The short answer to the question above is “no.” To support this response, we would like to present the following instant items as evidence: instant coffee, instant oatmeal, instant gratification, Carnation Instant Breakfast. Instant replay notwithstanding, the whole concept of being able to get anything worthwhile within a matter of seconds is a suspicious one indeed. So when Google Instant launched last week to a chorus of opinion, we started to wonder: Is faster really better?
Having never thought that Google was too slow or that it took too long, the idea of Google Instant seemed a tad unnecessary. Yet here it was. Without warning, the little search engine appeared at first to be scanning our minds and knowing what we were looking for before even we did ourselves. We Google all day long; to be frank, Instant hasn’t really made things easier – but it’s not annoying, either. While many have warned that the new feature will further fuel our collective need to have answers instantly, others have worried that it could be the end of SEO marketing. But perhaps it goes even deeper than that.
An article in Advertising Age this week declared the press release as officially dead (watch for a future blog discussing the annoying trend of declaring this or that as dead simply to get people to link your article). The piece claims that thanks to Twitter, companies and personalities can get their message out much faster than the old-fashioned press release, which traveled aimlessly through dozens of channels without certainty. Duh. But let’s calm down and remember that social media isn’t the end-all and be-all of PR. Like the thinking behind Google Instant, we’re being prompted to believe that if it doesn’t happen at the speed of light, it must suck.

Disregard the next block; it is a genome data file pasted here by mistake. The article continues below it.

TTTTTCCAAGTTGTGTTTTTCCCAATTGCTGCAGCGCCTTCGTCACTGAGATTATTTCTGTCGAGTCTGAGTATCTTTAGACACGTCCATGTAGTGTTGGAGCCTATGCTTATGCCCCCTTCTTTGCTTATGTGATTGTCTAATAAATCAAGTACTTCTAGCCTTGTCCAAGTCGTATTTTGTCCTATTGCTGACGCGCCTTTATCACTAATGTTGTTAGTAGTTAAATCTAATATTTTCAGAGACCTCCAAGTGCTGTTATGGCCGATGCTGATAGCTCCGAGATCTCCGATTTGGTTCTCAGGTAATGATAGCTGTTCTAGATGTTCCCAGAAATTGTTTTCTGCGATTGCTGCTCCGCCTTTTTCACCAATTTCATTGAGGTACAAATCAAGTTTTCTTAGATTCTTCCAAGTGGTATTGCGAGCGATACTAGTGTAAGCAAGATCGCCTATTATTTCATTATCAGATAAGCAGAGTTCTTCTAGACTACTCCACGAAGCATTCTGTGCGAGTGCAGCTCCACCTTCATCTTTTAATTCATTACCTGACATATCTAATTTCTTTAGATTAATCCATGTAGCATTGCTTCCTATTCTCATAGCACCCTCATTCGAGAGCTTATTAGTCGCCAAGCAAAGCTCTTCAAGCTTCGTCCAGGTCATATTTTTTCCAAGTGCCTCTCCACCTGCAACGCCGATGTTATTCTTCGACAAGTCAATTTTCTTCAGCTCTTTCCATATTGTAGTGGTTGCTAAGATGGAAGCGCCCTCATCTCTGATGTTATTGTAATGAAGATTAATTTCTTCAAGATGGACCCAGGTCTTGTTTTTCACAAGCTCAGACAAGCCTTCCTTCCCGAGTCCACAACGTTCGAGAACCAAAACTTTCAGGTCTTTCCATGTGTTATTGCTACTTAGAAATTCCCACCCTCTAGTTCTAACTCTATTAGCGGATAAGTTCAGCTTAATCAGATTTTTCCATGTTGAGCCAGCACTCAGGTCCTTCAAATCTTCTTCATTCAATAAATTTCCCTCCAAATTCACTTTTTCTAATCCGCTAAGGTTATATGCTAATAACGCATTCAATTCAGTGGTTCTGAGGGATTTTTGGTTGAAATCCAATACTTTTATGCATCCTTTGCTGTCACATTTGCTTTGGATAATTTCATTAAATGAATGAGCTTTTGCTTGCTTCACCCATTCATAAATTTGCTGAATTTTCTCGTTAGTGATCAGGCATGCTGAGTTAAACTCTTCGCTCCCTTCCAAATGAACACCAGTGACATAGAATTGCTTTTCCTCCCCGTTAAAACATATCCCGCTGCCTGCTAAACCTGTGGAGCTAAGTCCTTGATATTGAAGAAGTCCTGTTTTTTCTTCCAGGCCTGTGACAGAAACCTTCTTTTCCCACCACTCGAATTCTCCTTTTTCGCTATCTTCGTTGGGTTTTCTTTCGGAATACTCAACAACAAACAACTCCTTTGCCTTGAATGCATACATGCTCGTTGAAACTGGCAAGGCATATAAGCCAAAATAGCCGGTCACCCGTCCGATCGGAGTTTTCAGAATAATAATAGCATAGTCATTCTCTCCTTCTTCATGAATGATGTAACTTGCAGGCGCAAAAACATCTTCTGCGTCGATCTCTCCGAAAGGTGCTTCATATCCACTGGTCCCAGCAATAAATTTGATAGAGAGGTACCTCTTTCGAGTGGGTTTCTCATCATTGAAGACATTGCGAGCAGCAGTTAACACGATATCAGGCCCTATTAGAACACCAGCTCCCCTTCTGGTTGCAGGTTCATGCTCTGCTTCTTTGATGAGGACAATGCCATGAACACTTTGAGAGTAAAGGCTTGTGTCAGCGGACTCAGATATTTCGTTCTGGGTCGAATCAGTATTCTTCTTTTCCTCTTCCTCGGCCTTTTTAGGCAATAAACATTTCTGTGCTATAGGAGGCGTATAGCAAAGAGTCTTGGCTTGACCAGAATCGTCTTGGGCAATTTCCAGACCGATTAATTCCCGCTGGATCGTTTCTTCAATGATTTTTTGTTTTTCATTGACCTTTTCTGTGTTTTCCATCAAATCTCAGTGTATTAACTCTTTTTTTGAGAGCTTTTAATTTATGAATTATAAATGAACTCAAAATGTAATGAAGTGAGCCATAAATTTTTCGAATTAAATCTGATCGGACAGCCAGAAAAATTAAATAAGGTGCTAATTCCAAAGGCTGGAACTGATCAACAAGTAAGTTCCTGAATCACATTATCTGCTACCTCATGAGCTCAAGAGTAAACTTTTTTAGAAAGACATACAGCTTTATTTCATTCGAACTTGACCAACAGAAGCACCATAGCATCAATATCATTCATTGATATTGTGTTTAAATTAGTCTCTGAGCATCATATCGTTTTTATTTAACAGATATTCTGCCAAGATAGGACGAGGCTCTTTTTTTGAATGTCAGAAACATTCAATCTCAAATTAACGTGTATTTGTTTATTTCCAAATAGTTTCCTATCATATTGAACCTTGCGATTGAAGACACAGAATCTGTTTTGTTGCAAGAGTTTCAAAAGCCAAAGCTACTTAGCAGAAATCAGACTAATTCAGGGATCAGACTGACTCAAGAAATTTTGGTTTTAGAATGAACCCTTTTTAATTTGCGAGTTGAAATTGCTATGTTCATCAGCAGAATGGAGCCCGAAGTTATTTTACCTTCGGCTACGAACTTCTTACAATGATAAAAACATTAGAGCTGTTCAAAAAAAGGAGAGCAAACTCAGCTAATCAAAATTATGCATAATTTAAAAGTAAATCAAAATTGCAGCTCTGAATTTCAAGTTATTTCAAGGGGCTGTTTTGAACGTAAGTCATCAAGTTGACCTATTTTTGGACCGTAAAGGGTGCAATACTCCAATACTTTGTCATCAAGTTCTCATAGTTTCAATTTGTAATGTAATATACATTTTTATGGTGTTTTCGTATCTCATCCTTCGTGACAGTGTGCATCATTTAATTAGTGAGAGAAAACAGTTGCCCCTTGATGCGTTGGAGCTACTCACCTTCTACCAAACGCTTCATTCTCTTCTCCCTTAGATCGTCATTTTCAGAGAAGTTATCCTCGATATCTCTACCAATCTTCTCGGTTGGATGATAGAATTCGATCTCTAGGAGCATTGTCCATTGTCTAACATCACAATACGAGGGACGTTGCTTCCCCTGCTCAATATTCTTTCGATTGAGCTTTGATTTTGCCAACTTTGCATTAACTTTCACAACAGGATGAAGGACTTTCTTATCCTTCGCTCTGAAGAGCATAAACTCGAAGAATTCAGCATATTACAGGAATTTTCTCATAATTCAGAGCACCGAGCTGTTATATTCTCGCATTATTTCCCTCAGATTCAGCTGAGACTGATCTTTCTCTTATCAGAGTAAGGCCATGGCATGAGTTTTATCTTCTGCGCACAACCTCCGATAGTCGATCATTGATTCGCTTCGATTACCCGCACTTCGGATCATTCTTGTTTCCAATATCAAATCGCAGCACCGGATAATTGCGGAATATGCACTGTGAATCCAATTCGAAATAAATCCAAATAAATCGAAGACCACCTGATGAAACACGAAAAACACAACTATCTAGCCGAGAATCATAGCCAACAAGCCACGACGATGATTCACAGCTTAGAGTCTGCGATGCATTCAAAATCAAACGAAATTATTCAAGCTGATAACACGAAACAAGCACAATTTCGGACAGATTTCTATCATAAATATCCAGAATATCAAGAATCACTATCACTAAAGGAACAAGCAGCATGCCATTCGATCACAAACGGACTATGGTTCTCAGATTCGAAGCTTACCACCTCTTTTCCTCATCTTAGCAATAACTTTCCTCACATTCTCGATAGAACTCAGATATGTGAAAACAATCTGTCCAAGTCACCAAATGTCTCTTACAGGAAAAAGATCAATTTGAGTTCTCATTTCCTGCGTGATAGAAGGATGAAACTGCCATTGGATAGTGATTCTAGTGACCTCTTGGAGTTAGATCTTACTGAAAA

Yes, Twitter has changed the speed of our messages reaching our desired audiences and Google Instant is an ingenious addition to an already invaluable tool. Still, neither of them promises we have to work less to receive results faster. Quality campaigns take time to develop, time to implement and time to catch fire with the public. Less time than 10 years ago? Maybe. But there are now dozens of marketing avenues that are essential, all of which take hours and manpower to properly utilize. Sure, tweeting your latest product requires less than five minutes, there’s still your Facebook page to be updated, your blog that needs to be written, videos to produce and traditional advertising to tend to. The point is lightning-like goodies aside, online marketing and branding still require work. In many ways, they require even more work than a decade ago.
What do you all think? Are we an instant-addicted culture? Has Google Instant changed how you research? And lastly, do you send old-fashioned press releases anymore?